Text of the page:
Image for Walking with the Wounded News - Veteran mental health, PTSD and the role of charities- Written by WWTW CEO Ed Parker

Veteran mental health, PTSD and the role of charities- Written by WWTW CEO Ed Parker

The majority of British military personnel leave the Armed Forces and enjoy a smooth transition into civilian life, but for some the shift from military to ‘Civvy Street’ is not so straightforward. Recent statistics from the Ministry of Defence found that diagnosis of mental health issues in veterans has doubled to 3 per cent in the past decade. However, some estimate that this figure could be as high as 10 per cent. Veteran mental health is a complex topic; it is important that we normalise conversations around this matter. This is how real change can happen.


In recent years, steps have been taken to break the taboo around the subject and conversations are starting to take place to help support the most vulnerable. This is particularly true in the veteran community. In the past, veterans have faced stigma and prejudice when leaving the Armed Forces. Arguably, the stigma around mental health is now lower in the military and veteran communities compared to society as a whole. Herein lies the issue. Our mission at Walking With The Wounded is to break the stereotype of veterans as ‘mad, bad and sad’.[1] This distorted public perception is damaging to the veteran community. It discourages some from seeking help when they need it the most, and it creates a misconception that Post Traumatic Stress Disorder (PTSD) is the biggest mental health issue facing veterans. Perhaps the media aid this misconception. Too often films, TV programmes and newspapers depict veterans suffering from the effects of PTSD because it makes ‘good drama’. This exaggerates fears over veterans and mental health.

The term PTSD first came into use in the 1970s following the Vietnam War. It is a type of anxiety disorder, which may develop after experiencing a major traumatic event. Although rates of PTSD diagnosis have increased in the past 10 years, in part due to the Iraq and Afghanistan conflicts,  they are still relatively low; between 4 and 7 per cent of veterans are affected by the condition.[2] This figure is roughly in line with the general population.[3] It is important to recognise the seriousness of PTSD; however, other conditions such as alcohol abuse affects 10 per cent and depression affects around 22 per cent of UK veterans.[4] This is a much higher percentage and this issue needs to be addressed.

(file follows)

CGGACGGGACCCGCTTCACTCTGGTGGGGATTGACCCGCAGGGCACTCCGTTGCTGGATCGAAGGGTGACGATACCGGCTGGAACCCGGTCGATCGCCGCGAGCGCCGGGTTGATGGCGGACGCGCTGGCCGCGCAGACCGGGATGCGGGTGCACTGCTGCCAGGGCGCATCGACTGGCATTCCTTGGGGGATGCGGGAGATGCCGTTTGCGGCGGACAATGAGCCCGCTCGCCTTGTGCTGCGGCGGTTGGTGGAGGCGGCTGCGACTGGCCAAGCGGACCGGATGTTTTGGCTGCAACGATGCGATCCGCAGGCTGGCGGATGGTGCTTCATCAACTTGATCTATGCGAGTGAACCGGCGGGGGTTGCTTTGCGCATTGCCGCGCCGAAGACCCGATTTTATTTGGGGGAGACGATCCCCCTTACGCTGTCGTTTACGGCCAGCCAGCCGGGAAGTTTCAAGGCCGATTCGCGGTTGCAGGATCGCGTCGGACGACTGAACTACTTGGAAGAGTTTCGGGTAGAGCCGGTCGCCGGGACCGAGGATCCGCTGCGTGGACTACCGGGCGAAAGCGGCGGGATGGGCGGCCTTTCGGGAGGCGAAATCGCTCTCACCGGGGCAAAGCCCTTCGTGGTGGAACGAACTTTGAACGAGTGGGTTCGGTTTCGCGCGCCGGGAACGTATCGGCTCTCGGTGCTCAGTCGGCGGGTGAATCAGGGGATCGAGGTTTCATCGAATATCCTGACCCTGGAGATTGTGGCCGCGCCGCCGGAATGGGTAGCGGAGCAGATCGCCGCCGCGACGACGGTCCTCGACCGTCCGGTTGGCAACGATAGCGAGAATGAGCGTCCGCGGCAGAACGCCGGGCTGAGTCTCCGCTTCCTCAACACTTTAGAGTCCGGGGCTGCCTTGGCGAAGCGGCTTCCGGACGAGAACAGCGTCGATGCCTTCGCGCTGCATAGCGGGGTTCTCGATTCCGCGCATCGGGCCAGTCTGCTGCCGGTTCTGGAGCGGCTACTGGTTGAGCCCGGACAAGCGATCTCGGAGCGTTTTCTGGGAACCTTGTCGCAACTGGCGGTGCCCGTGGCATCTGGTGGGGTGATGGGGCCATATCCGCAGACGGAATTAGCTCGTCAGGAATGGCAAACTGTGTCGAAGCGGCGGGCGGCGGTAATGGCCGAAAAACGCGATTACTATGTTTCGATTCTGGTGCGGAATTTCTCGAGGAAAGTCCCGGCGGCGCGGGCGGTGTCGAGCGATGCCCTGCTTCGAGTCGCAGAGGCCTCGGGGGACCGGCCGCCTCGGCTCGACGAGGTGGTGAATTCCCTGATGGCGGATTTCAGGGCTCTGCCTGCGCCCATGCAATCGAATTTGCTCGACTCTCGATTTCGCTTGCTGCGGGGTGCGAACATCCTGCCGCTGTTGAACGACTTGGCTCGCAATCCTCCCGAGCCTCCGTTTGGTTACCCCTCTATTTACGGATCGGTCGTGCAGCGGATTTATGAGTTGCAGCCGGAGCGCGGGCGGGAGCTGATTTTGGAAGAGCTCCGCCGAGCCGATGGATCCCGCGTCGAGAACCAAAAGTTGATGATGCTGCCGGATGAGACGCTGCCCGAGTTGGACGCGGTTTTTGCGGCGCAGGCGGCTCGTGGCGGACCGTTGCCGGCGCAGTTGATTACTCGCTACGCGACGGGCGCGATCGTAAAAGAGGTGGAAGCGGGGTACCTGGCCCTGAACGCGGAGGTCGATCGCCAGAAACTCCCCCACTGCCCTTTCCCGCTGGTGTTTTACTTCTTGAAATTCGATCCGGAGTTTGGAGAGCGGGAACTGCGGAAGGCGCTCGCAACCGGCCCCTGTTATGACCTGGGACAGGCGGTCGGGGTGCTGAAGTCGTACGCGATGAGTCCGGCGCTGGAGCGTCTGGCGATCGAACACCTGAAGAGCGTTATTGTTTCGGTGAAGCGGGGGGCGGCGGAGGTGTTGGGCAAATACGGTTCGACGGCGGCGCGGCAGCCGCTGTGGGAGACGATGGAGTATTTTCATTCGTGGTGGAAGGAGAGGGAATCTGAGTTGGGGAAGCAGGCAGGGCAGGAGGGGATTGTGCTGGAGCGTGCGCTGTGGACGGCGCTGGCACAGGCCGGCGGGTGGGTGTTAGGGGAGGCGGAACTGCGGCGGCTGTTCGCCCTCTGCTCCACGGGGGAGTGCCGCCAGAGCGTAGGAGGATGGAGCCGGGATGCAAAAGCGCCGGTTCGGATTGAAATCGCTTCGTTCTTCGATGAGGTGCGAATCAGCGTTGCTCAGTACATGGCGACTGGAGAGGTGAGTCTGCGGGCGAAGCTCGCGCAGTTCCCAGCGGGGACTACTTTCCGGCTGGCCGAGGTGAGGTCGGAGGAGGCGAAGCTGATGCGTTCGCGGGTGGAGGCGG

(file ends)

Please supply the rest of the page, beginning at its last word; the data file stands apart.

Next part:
Military charities have carried out a great deal of work within the sector to reduce the stigma around mental health, and there has been a recent focus on collaboration within this sector. For example, ‘Heads Together’, an initiative spear headed by The Royal Foundation was set up to combat stigma around mental health and the military charities were represented in this campaign by Contact. Whilst charities that help veterans with PTSD will no doubt meet a high number of veterans suffering from the condition, military charities should be held accountable for the negative depiction of PTSD in the veteran community too. For example, many use images of veterans in crisis to help drive donations, adhering to the ‘mad, bad and sad’ stereotype.

The Government has also taken steps to address the rise of mental health diagnose. Nevertheless, issues remain in terms of delivery of healthcare services like access to treatment and levels of care delivery across the UK. Walking With The Wounded’s ‘Head Start’ programme was designed specifically to support veterans with their mental health. Moreover, we are working with other military charities and the NHS to deliver mental health services to the veteran community. For example, the National Health Service (NHS) has increased its spending into specific Armed Forces mental health services, such as Transition, Intervention and Liaison Service (TILS) and Complex Treatment Service (CTS); and at WWTW, we have aligned our veteran programmes closely to these services. Through both our own, and wider programmes, we aim to provide therapy for veterans within an average of 10 days and 10 miles of their home address. On the other hand, there is only so much support that charities are able to offer.

A glance at recent news stories shows that people are now taking notice of mental health. However, so much more can be done to support the ex-forces community and their families. As a society, we need to break the taboo around veteran mental health, only then can we really start to make a difference to those affected by it.



[1] Publications.parliament.uk. (2019). Mental Health and the Armed Forces, Part One: The Scale of mental health issues. [online] Available at: https://publications.parliament.uk/pa/cm201719/cmselect/cmdfence/813/813.pdf [Accessed 30 Aug. 2019].

[2] Ibid

[3] Ibid.

[4] BBC News. (2019). 'Higher levels of PTSD among veterans'. [online] Available at: https://www.bbc.co.uk/news/health-45761546 [Accessed 30 Aug. 2019].

[5] Ibid.